As I am writing this, the only engine option for the Gladiator is the 3.6L V6. Mine is paired with the eight-speed automatic. This is the same powertrain I have in my Jeep Wrangler JL, which I enjoy immensely. Even moving to a larger 35-inch-tall tire, the Gladiator has no trouble holding eighth gear on the highway. The computer was recalibrated with a Tazer Mini (I talk about that more in the video) and hand calculated I am finding that on average I am getting 16 mpg. Sure, that’s not great by car standards, but my 2018 Colorado ZR2 was only getting 15.7 mpg with 32s and the V6 engine. In terms of what it’s competing against, it’s not terrible.
One thing I knew I wanted was cloth seats. My JL has leather and so did my Colorado ZR2. I typically enjoy leather, but over the past few years, I’ve become more accustom to having cloth. It’s not as hot in the summer and doesn’t feel as cold in the winter. The Gladiator cloth is genuinely nice. The seats offer plenty of support and I would give them a notch above in terms of comfort over the Colorado. I do wish there was a power option, but that’s not a big deal breaker for me. The best part for those with kiddos is that the rear portion of the Jeep is extremely accommodating for car seats. Overall, I like the fit and finish at this trim level and find the few options that I do have (8.4 Nav for example) to be easy to use.
As I go over in the video, some of the more subtle modifications include a stubby antenna and an upgrade from the stock halogen taillights to LED ones. Jeep got a lot of things right on this platform, which is one of the reasons I was willing to step away from my Colorado into a new truck. The fact that I can run a 35-inch-tall tire with no lift is pretty amazing. The only other truck I’ve been able to do with in the past was my 2012 Ford Raptor. The big difference here is I wouldn’t dare take the Raptor on any rock trails. Not to mention I typically only got 11 mpg (on premium fuel) with my old 6.2L V-8 truck.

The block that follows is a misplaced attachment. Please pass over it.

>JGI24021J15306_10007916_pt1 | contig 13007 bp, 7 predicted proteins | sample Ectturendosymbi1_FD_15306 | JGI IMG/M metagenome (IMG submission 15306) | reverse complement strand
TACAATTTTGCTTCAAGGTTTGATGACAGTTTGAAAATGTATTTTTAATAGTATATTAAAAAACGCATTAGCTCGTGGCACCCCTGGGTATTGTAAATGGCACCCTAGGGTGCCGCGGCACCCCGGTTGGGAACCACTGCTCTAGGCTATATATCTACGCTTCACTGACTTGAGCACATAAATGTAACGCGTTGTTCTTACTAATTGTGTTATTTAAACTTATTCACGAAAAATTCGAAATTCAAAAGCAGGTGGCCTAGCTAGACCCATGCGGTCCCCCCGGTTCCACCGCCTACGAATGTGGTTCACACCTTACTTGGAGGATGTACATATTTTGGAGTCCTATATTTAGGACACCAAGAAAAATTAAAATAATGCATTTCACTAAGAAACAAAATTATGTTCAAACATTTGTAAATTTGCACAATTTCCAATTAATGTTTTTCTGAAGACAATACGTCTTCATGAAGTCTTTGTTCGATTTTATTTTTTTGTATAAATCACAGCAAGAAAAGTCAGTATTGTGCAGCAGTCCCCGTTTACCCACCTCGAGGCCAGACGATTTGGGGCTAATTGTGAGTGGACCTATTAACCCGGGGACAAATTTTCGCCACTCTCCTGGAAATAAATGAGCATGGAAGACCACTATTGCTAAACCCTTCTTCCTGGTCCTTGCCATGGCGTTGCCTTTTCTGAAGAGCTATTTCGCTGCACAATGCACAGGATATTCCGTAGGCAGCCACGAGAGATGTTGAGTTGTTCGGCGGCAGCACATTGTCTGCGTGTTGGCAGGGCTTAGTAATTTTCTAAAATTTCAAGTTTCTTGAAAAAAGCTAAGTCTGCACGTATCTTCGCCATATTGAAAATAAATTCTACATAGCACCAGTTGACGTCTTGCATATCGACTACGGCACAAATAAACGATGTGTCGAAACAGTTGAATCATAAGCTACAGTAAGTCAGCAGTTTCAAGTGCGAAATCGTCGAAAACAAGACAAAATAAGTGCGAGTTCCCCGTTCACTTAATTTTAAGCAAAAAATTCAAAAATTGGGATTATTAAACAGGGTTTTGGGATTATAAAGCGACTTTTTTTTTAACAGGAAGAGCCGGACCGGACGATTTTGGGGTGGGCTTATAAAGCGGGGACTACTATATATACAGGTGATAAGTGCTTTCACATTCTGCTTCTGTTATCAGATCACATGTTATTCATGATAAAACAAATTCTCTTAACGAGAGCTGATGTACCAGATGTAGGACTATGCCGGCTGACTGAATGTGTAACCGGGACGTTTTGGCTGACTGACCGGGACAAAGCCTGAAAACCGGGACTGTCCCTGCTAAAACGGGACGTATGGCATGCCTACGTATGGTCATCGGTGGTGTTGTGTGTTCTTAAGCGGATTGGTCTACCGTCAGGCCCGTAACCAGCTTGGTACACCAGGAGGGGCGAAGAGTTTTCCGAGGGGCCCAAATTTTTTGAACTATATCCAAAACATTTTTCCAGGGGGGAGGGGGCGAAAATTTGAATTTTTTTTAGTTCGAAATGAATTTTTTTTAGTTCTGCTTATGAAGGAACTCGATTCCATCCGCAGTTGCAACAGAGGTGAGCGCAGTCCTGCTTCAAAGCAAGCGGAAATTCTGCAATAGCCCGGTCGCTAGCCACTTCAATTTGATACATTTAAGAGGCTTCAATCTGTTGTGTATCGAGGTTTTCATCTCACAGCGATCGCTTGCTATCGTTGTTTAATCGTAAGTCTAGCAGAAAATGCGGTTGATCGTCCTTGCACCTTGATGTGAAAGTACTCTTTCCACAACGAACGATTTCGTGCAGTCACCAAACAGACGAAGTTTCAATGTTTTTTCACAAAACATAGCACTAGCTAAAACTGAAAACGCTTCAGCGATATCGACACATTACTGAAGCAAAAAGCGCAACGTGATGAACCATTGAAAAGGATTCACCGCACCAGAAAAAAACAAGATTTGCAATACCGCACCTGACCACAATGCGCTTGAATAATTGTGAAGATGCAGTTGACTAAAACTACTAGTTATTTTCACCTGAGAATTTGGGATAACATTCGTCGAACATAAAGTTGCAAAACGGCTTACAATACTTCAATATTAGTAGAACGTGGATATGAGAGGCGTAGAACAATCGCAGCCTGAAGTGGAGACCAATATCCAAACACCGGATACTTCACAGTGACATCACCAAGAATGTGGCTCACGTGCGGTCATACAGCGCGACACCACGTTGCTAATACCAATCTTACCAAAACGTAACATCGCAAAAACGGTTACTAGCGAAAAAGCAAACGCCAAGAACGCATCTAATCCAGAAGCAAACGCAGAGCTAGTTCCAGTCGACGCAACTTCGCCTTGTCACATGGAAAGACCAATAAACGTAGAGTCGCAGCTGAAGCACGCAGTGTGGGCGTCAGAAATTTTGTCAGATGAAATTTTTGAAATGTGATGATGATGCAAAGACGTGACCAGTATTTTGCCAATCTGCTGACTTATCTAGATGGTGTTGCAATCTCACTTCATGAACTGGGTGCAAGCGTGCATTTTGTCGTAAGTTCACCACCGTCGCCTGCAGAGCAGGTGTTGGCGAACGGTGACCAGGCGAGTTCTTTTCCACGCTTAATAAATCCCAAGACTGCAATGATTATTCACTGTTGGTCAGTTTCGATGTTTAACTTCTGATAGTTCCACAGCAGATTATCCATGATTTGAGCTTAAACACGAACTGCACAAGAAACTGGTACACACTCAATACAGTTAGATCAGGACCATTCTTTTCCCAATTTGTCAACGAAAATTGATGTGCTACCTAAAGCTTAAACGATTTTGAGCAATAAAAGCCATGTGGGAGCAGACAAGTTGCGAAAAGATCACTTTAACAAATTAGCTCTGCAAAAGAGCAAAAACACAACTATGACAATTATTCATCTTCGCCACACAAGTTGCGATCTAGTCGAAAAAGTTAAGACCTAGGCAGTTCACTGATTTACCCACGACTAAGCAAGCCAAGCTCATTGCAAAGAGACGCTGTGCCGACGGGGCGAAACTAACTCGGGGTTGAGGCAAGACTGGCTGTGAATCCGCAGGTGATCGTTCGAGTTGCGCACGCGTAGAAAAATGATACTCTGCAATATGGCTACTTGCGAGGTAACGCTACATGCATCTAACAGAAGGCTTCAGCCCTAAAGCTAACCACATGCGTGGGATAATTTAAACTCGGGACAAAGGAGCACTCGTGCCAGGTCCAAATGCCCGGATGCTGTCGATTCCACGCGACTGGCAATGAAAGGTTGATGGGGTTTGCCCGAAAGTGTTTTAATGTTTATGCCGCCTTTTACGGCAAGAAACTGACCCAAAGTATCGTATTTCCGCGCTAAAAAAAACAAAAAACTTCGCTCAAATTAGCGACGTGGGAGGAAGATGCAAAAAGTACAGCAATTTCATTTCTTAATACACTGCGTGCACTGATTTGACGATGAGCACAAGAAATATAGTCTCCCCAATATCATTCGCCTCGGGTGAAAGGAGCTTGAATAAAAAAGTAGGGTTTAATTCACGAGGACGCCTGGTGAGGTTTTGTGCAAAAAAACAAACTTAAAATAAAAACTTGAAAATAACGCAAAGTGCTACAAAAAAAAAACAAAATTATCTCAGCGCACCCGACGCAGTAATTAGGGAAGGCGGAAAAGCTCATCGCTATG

I wrote a full review (and crafted a video) on my Bestop EZroll tonneau cover, so I will skip the full recap here. However, it’s worth mentioning some of the usability features of the bed. Even with the bigger treads, I can still reach the bed floor from outside of the truck. At 60 inches, it’s not the biggest bed in the midsized group, but I haven’t found a scenario yet where that has been a problem.
My absolute biggest gripe with the truck has to do with the shock valving. Out back, it feels as though the shocks are extremely under valved. I have felt the rear suspension completely bottom out on the highway, which is a bit spooky feeling at speed. Off-road, it doesn’t take much to get the rear end cycling way too fast. I think a set of dual-speed compression adjuster Fox shocks (shown here) would be an ideal fix for the suspension problem. I just hope you can get them for a stock length application as there’s really no need for me at this point to lift the truck. I know the aftermarket has better spring and shock combos available, but I might have to get creative to problem solve this valving issue on my own. Maybe I will get lucky and the new Mojave rear shocks will be a simple solution.
While some people may hark that the wheelbase is too long, for most off-road scenarios it’s fine. Compared to every other midsized truck, the Gladiator’s wheelbase and overall length isn’t extreme. Given it’s the only midsized truck with a solid front axle, rear departure protection, and the ability to run 35s in stock form, I’d say it’s by far the most capable in the category. For my experience, aside from the aforementioned shock valving, I am incredibly happy with the comfort and dirt performance. Being able to disconnect the sway bar with the push of a button is great, as is the off-road plus feature that’s currently Gladiator specific. Of course, front and rear lockers to help my Ridge Grapplers bite is by far the most important off-road-related feature on the truck.
I’m very excited at the potential of this vehicle. It combines two of my favorite vehicles (midsized trucks and Wranglers) into one awesome package. There’s not much more I need out of it, but I have a few more mods that I’d like to do. While this Gladiator build might not be on the extreme side, I will be providing more long-term updates to let you know just how this platform is aging.